INVITE | THE IRAN FACTOR: Contextualizing Iran's Impact on the Global Energy Industry

This Friday, January 22nd at 1:00 PM EST the Hedgeye Macro Team will host a conference call with Senior Energy Analyst Joe McMonigle from Potomac Research Group to discuss the implications of the U.S. and EU lifting sanctions on the Iranian energy industry. A corresponding slide deck will be available approximately 1 hour in advance of the call.


As part of Hedgeye’s recent acquisition of Potomac Research Group , we’re excited to introduce both McMonigle and former U.S. Energy Secretary Spencer Abraham to Hedgeye subscribers.

Watch the reply below.




This past weekend the International Atomic Energy Agency (IAEA) certified that Iran met its legal obligations as part of July’s agreement. The US and European Union (EU) lifted all nuclear related sanctions on Iran within hours.


In Friday’s call, we will outline some of the obvious and possibly unforeseen winners and losers after Implementation Day. The goal of the call will be to leverage the Potomac team’s policy experience, expertise, and network to contextualize key upcoming geopolitical catalysts amid a sea of mainstream noise post-deal.   



  • Near Term Surprise?: Iran has the capability to increase production near-term by a larger quantity and at a faster pace than most analysts and policymakers have forecasted.
  • Direction and Policy Tone of Releasing Deliverable Crude: We’ll give an update on the nearly 50MM barrels of crude stored on tankers offshore that is available for immediate delivery and on the move. Iran will move quickly to get into OPEC’s “market share” game (a game that Saudi Arabia will play for the foreseeable future).
  • Updated Iranian Oil Contract:  We’ll discuss the likely outcome of a re-worked Iranian Oil Contract. Iran’s Oil Ministry is planning a conference in London for oil companies and investors on February 22-24 to unveil its new Iran Petroleum Contract. In November, Iran held an introductory briefing for international oil companies on the new oil contract, and the general approach was received quite favorably.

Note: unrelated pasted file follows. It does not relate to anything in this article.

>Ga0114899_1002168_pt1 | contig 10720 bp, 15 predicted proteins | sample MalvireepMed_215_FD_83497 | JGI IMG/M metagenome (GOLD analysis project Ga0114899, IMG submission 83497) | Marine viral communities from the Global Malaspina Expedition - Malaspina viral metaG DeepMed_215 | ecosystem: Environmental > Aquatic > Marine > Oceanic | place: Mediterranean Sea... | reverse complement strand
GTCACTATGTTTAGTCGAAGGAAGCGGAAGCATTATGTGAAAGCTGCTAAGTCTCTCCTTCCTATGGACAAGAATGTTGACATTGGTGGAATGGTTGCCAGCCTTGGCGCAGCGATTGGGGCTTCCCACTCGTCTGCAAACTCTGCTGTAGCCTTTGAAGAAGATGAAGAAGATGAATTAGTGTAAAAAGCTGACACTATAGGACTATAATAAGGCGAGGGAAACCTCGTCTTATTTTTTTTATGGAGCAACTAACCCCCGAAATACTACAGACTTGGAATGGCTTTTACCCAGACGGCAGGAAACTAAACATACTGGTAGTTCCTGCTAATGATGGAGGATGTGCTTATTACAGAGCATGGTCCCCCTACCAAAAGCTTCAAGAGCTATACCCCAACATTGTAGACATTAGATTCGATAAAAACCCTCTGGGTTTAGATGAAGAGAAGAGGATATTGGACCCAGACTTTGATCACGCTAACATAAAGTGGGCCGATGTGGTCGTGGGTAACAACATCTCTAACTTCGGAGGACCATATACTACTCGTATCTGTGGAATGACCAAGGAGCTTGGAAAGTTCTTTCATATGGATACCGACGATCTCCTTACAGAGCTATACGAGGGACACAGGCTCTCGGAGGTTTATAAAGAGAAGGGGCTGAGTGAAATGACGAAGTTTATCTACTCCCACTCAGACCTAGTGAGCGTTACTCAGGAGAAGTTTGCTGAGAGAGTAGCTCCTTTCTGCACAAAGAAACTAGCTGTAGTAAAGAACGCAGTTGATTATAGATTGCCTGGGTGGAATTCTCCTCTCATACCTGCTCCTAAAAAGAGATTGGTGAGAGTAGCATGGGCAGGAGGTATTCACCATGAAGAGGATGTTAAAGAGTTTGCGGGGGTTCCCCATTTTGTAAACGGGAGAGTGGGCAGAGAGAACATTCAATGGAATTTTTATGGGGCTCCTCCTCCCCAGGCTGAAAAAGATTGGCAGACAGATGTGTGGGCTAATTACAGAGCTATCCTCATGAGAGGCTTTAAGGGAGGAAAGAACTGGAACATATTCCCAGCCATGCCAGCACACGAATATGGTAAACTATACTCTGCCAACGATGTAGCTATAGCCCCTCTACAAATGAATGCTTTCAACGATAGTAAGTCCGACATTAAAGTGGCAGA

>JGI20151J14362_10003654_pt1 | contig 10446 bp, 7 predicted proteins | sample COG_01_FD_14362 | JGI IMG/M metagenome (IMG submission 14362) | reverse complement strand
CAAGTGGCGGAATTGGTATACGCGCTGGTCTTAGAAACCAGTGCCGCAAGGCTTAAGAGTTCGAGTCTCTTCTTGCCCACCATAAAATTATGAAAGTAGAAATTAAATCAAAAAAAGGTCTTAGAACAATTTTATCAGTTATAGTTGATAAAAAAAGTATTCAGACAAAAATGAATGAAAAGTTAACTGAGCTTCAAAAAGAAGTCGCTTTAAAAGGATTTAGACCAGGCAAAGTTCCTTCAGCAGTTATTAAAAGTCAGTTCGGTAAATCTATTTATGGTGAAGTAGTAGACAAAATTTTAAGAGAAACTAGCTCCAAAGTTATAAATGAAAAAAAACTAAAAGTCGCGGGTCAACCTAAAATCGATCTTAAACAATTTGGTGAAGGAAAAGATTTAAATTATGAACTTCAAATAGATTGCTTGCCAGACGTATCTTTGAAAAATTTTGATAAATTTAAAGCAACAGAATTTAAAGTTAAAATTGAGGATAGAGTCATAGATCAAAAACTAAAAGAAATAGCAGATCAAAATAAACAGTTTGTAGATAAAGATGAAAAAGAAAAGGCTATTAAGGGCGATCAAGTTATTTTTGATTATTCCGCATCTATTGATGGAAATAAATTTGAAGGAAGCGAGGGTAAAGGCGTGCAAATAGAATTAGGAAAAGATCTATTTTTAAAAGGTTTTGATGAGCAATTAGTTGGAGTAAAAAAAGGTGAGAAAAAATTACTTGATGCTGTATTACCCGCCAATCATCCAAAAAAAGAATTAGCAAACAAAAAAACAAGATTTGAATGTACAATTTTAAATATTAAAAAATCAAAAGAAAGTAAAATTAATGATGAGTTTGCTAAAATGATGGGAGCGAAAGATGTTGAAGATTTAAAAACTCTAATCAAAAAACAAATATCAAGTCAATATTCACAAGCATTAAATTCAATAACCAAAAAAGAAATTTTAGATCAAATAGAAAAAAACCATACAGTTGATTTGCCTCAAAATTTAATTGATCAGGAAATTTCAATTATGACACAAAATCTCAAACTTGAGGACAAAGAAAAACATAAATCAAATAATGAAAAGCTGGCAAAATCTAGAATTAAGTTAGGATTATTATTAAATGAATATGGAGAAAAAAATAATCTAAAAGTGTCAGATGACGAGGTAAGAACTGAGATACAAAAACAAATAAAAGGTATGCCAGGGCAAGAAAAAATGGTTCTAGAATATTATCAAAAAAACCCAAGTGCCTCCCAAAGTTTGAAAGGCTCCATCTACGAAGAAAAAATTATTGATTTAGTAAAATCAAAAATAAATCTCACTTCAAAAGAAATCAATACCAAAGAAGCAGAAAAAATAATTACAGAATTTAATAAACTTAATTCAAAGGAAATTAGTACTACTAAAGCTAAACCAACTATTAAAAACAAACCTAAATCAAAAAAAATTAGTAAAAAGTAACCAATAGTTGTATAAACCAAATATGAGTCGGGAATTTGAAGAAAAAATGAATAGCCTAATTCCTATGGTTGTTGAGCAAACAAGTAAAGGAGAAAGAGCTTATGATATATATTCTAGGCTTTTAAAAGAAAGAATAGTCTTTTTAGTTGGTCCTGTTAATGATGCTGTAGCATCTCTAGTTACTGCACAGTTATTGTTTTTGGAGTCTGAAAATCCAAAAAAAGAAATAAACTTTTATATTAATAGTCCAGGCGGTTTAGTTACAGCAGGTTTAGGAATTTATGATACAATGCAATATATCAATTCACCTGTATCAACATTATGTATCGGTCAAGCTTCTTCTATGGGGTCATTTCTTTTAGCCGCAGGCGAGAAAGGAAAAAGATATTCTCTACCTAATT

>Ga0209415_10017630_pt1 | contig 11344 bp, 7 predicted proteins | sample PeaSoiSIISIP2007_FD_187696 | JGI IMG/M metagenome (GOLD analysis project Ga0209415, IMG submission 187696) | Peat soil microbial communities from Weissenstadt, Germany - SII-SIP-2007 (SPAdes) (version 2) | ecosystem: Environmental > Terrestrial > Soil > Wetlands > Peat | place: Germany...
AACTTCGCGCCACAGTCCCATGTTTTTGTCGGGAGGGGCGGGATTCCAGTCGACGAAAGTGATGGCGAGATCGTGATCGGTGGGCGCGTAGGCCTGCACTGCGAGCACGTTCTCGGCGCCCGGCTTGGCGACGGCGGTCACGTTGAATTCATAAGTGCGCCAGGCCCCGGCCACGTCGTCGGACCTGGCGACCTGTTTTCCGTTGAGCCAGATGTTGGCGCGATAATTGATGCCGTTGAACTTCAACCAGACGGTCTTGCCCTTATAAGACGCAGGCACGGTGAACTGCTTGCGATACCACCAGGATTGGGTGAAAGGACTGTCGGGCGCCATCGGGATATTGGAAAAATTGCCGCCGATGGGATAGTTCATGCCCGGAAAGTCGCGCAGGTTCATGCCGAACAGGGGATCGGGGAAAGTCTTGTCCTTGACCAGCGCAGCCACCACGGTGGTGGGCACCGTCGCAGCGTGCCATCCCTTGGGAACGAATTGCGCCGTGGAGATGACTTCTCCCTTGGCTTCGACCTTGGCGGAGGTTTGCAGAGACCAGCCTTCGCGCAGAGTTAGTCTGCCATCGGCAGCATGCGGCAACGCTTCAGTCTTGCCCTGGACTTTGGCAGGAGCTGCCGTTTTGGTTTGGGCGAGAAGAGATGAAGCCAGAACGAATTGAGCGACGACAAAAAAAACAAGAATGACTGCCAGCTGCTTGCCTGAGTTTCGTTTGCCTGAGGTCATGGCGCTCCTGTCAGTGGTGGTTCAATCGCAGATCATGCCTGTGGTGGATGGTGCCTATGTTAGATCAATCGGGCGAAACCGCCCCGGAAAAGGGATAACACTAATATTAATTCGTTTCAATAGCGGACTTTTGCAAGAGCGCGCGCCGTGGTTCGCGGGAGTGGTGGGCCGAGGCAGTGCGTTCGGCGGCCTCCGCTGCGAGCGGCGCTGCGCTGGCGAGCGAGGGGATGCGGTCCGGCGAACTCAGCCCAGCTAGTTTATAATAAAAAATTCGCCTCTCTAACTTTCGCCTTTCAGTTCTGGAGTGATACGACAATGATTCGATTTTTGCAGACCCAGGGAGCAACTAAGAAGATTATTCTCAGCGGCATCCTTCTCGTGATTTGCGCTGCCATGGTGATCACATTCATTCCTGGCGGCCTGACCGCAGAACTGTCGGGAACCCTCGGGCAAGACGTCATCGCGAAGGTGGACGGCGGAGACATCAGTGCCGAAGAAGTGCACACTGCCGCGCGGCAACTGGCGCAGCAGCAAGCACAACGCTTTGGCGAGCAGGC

• Short-Term vs. Long-Term: While initial production capabilities may be significantly understated in the short-run, billions in western investment is needed to bring Iran back to pre-sanctions production levels.   
  • Which companies will participate? European oil companies are now free to do business in Iran. However, while the US lifted nuclear sanctions on Saturday, other US sanctions related to terrorism and human rights remain in effect and prevent US companies from immediately doing business in Iran.
  • Geopolitical Rivalries: A price war with rival, Saudi Arabia will commence. Russia is geopolitically-aligned with Iran, but they are business competitors. Russia was successful in taking many of Iran’s southern European clients. Iran will look to compete for this business at the same time that Europe is looking to diversify its energy needs away from Russia.  



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Spencer Abraham

Secretary Spencer Abraham serves as Senior Energy Analyst and is Chairman and CEO of The Abraham Group, an international strategic consulting firm focused on the energy sector and based in Washington, DC.

Secretary Abraham is a member of the Board of Directors of Occidental Petroleum, NRG Energy and PBF Energy. Secretary Abraham served as the tenth Secretary of Energy in United States history from 2001-2005 under President Bush. Prior to being named a Cabinet Member, Spencer served as an effective and highly productive U.S. Senator from Michigan for six years.